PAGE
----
The Ultimate story: Author, Frisbee pioneer tells tale at The Bookworm on June 15 |

The Ultimate story: Author, Frisbee pioneer tells tale at The Bookworm on June 15

Daily staff report
Author David Gessner wrote "Ultimate Glory," his story of obsession, glory and the wild early days of Ultimate Frisbee, a sport that millions participate in today. He will be at The Bookworm of Edwards on Thursday, June 15.
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Who: David Gessner, author of “Ultimate Glory.”

When: 6 p.m. Thursday, June 15.

Where: The Bookworm of Edwards.

Cost: $10, includes appetizers.

More information: Call 970-926-READ, or visit

David Gessner first saw a group of guys throwing a Frisbee on his first day at Harvard in 1979. He was on his way to crew practice.

“To me it looked like freedom compared to crew,” Gessner said. “I went to practice with the guys, then started playing, then I became obsessed.”

It turns out that Gessner was at the forefront of ultimate Frisbee, following the birth of the sport at a camp in western Massachusetts. The athlete and author will be at The Bookworm of Edwards today to share his book “Ultimate Glory,” his story of obsession, glory and wild early days of ultimate Frisbee, a sport that millions participate in today.

At the birth moment of the sport, unathletic students were playing in parking lots with eggs being thrown at them from football teams. A few years later when David saw the sport in college, it was still more social than competitive.

“I played barefoot my first year, if that tells you anything about the competitive level. In the following years there was a change,” he said. “The growth of the sport decided that it wasn’t going to be a hippie activity anymore. Ronald Reagan came into office and winning started to matter.”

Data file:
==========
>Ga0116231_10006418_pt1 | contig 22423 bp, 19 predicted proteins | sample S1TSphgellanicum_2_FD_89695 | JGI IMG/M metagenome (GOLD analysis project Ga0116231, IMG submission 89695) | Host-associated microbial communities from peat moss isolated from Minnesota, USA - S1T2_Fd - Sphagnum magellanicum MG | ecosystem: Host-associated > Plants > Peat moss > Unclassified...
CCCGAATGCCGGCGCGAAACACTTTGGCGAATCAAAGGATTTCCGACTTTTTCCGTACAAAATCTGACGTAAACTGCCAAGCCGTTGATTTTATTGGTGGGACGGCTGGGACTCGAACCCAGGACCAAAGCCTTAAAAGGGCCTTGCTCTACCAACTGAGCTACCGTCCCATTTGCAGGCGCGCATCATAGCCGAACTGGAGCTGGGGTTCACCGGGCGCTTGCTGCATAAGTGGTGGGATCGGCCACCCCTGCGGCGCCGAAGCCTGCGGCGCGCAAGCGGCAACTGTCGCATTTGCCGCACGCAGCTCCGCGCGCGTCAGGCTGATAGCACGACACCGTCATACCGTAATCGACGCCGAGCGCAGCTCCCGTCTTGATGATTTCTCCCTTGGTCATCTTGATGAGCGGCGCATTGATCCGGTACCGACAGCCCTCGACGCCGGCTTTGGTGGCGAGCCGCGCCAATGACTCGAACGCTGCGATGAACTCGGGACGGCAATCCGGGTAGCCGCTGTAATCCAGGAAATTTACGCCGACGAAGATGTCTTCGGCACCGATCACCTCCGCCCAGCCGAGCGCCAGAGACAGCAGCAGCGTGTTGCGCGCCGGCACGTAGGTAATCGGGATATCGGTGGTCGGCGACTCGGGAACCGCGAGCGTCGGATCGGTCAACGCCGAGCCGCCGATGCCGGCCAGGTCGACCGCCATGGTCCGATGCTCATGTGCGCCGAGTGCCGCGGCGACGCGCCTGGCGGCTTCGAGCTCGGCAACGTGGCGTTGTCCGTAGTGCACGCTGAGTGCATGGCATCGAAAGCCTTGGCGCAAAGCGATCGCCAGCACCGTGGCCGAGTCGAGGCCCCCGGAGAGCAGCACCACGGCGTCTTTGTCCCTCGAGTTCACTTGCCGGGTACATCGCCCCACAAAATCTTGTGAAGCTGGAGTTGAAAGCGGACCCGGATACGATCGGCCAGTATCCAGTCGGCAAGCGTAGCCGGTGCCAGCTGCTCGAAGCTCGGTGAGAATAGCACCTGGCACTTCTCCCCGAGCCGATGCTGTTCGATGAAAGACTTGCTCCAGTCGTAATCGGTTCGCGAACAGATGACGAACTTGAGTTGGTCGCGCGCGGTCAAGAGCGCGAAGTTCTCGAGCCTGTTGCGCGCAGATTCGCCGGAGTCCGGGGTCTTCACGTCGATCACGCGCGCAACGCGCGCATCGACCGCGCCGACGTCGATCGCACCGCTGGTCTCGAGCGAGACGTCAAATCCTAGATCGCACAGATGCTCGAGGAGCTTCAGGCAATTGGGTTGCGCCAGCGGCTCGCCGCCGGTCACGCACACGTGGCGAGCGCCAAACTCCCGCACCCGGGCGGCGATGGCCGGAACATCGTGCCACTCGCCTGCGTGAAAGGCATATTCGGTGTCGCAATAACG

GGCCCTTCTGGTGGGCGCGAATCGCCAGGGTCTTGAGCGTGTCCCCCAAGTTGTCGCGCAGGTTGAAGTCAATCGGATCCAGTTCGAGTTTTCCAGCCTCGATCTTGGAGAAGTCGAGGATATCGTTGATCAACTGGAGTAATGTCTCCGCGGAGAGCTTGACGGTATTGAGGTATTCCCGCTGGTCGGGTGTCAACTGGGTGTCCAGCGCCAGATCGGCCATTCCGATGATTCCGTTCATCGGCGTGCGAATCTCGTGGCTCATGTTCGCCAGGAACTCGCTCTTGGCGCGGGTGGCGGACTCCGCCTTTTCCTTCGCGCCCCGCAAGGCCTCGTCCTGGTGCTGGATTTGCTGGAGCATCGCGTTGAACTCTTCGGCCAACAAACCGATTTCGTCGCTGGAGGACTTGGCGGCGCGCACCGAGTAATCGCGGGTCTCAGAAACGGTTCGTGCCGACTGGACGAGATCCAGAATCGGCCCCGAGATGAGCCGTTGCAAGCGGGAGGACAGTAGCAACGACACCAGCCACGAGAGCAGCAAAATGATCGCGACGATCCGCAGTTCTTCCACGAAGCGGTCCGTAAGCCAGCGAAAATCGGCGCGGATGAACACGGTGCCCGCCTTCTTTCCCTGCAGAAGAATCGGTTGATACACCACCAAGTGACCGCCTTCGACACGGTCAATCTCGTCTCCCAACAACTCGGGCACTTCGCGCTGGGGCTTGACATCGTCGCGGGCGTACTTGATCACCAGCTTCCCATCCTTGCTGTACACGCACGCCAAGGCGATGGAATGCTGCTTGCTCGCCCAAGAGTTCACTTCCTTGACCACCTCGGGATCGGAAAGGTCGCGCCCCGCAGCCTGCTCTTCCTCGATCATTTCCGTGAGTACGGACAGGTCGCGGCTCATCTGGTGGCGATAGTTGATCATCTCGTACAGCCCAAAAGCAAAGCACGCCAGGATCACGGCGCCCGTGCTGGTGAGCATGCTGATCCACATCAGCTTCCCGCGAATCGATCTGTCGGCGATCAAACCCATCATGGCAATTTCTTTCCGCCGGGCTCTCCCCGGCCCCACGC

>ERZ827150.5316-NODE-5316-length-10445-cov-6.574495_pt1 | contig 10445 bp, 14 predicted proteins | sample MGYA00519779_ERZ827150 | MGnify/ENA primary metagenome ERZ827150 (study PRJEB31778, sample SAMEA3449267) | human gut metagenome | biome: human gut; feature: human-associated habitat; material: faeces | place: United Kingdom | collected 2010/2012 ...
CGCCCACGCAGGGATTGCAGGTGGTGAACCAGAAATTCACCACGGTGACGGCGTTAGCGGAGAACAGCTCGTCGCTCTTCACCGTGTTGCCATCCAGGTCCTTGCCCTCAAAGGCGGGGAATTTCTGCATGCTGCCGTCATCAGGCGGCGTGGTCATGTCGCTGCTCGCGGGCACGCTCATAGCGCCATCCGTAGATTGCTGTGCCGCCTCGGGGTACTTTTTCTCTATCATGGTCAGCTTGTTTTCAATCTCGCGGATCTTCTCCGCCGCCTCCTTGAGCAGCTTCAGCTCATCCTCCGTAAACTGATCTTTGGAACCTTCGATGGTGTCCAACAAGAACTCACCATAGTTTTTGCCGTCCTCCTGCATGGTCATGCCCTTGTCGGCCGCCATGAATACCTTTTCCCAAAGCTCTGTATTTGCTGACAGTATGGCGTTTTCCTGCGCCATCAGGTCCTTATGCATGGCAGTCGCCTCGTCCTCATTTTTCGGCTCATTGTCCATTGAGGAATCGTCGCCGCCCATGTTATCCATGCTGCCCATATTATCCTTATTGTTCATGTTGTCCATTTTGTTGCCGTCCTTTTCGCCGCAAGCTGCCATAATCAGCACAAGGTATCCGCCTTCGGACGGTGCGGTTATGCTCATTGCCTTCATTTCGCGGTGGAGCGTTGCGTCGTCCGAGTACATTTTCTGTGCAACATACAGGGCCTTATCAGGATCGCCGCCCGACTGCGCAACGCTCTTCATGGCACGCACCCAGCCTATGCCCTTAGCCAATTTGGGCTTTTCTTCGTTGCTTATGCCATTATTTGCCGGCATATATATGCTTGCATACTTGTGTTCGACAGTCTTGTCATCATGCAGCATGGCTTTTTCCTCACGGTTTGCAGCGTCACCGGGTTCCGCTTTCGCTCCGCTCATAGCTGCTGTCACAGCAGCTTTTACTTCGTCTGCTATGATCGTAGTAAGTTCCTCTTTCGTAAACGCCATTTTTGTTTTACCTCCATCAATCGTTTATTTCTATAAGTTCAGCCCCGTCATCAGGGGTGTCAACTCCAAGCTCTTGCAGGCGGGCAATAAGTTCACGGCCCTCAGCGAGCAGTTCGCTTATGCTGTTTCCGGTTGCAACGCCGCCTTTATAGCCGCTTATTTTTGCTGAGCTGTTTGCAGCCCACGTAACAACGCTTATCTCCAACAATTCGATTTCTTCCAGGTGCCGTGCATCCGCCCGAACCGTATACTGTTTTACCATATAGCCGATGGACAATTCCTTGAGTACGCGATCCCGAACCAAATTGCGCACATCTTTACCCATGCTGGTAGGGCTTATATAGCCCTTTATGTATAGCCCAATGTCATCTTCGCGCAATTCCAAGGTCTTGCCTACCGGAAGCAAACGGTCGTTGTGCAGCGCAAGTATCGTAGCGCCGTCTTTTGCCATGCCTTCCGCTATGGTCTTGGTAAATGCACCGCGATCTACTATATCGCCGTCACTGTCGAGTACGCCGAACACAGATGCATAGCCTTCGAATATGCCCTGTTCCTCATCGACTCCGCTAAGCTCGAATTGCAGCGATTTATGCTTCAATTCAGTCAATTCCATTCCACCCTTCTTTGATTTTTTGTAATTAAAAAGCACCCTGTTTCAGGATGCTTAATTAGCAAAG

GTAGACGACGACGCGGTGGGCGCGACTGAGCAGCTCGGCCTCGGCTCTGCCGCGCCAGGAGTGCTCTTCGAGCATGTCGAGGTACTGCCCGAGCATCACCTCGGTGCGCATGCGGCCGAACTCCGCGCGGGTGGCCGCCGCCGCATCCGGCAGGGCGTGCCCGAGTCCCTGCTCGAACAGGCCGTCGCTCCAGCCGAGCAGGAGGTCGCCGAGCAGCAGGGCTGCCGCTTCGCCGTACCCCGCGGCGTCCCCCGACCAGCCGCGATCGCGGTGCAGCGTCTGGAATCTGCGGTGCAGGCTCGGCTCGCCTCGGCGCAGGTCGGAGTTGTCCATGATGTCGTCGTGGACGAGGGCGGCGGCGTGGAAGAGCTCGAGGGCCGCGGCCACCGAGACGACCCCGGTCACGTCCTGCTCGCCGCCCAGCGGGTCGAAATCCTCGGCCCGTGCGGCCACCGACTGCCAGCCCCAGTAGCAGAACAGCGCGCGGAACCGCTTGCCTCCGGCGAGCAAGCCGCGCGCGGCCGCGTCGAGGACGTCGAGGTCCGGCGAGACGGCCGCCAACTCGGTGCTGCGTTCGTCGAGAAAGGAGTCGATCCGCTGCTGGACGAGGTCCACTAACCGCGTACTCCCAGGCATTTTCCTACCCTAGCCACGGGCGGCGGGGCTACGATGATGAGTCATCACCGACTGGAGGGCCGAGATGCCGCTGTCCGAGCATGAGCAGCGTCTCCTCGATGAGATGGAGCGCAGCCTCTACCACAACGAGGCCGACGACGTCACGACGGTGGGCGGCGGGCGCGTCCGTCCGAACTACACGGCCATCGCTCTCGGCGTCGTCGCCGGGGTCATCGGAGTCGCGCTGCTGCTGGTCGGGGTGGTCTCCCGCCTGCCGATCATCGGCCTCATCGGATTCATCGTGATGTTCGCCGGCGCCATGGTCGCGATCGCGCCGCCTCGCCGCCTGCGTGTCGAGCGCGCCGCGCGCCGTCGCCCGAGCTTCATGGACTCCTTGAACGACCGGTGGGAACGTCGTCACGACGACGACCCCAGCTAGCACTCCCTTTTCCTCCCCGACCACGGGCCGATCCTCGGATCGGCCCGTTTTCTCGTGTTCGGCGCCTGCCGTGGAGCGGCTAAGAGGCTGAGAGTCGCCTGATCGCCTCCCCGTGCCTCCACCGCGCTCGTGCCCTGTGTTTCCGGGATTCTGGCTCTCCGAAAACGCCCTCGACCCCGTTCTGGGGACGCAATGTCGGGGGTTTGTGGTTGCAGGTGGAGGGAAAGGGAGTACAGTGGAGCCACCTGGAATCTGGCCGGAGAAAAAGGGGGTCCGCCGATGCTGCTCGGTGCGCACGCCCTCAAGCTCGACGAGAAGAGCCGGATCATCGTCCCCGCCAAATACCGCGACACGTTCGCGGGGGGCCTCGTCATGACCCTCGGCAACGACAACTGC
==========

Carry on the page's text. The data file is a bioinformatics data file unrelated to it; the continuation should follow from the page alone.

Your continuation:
As soon as athletes discovered the sport, better athletes joined ranks and a competitive sport was cultivated.

“In the early ’80s, the intensity of the sport picked up,” he said. “We became obsessed with winning Nationals — we wanted to be the best.”

‘Lessons of dedication’

As the sport moved away from being known as social hour, rivalries were born.

“In Boston, we had the Rude Boys and Hostages. The Rude Boys were the better team, while the Hostages were the underdogs in Ultimate,” Gessner said. “When I had the opportunity to pick a team, I said, ‘Screw you’ to the Rude Boys and joined the Hostages. I was investing in something that everyone else saw as ridiculous. It wasn’t an accepted sport to be a part of yet.”

After his years of playing competitively, Gessner returned to the goal of becoming a writer. The sport of ultimate Frisbee allowed him to find a community and a place to be a storyteller. Writing is a solo activity and Ultimate gave him an arena to be social and connected.

“From the sport I learned about goal setting and the ability to deal with failure,” Gessner said. “What I most admired about Steve Mooney, who played in Boston, was his daily dedication. I took away his lessons of dedication and became a disciplined daily writer.”

Coming to Colorado to share his story has an even deeper meaning to the author.

“I had testicular cancer at 29, soon after that, I was accepted into the University of Colorado for a writing program,” Gessner said. “I came back to life in Colorado. Boulder to me was a town where everyone looked like an ultimate player. Life became better. It was liberating.”

For more information about The Bookworm, visit

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